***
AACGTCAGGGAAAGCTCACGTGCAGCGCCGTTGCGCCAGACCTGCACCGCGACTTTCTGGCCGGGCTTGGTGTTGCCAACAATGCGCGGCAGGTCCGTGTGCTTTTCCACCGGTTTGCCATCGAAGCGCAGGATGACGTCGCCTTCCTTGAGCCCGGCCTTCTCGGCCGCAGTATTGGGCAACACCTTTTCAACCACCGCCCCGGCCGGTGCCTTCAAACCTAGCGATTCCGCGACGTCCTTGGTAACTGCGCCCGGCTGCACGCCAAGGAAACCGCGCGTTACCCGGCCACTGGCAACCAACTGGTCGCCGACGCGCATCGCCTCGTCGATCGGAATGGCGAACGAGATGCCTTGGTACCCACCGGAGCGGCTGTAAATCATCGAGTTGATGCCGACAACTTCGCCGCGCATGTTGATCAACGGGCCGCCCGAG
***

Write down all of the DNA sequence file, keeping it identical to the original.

AACGTCAGGGAAAGCTCACGTGCAGCGCCGTTGCGCCAGACCTGCACCGCGACTTTCTGGCCGGGCTTGGTGTTGCCAACAATGCGCGGCAGGTCCGTGTGCTTTTCCACCGGTTTGCCATCGAAGCGCAGGATGACGTCGCCTTCCTTGAGCCCGGCCTTCTCGGCCGCAGTATTGGGCAACACCTTTTCAACCACCGCCCCGGCCGGTGCCTTCAAACCTAGCGATTCCGCGACGTCCTTGGTAACTGCGCCCGGCTGCACGCCAAGGAAACCGCGCGTTACCCGGCCACTGGCAACCAACTGGTCGCCGACGCGCATCGCCTCGTCGATCGGAATGGCGAACGAGATGCCTTGGTACCCACCGGAGCGGCTGTAAATCATCGAGTTGATGCCGACAACTTCGCCGCGCATGTTGATCAACGGGCCGCCCGAG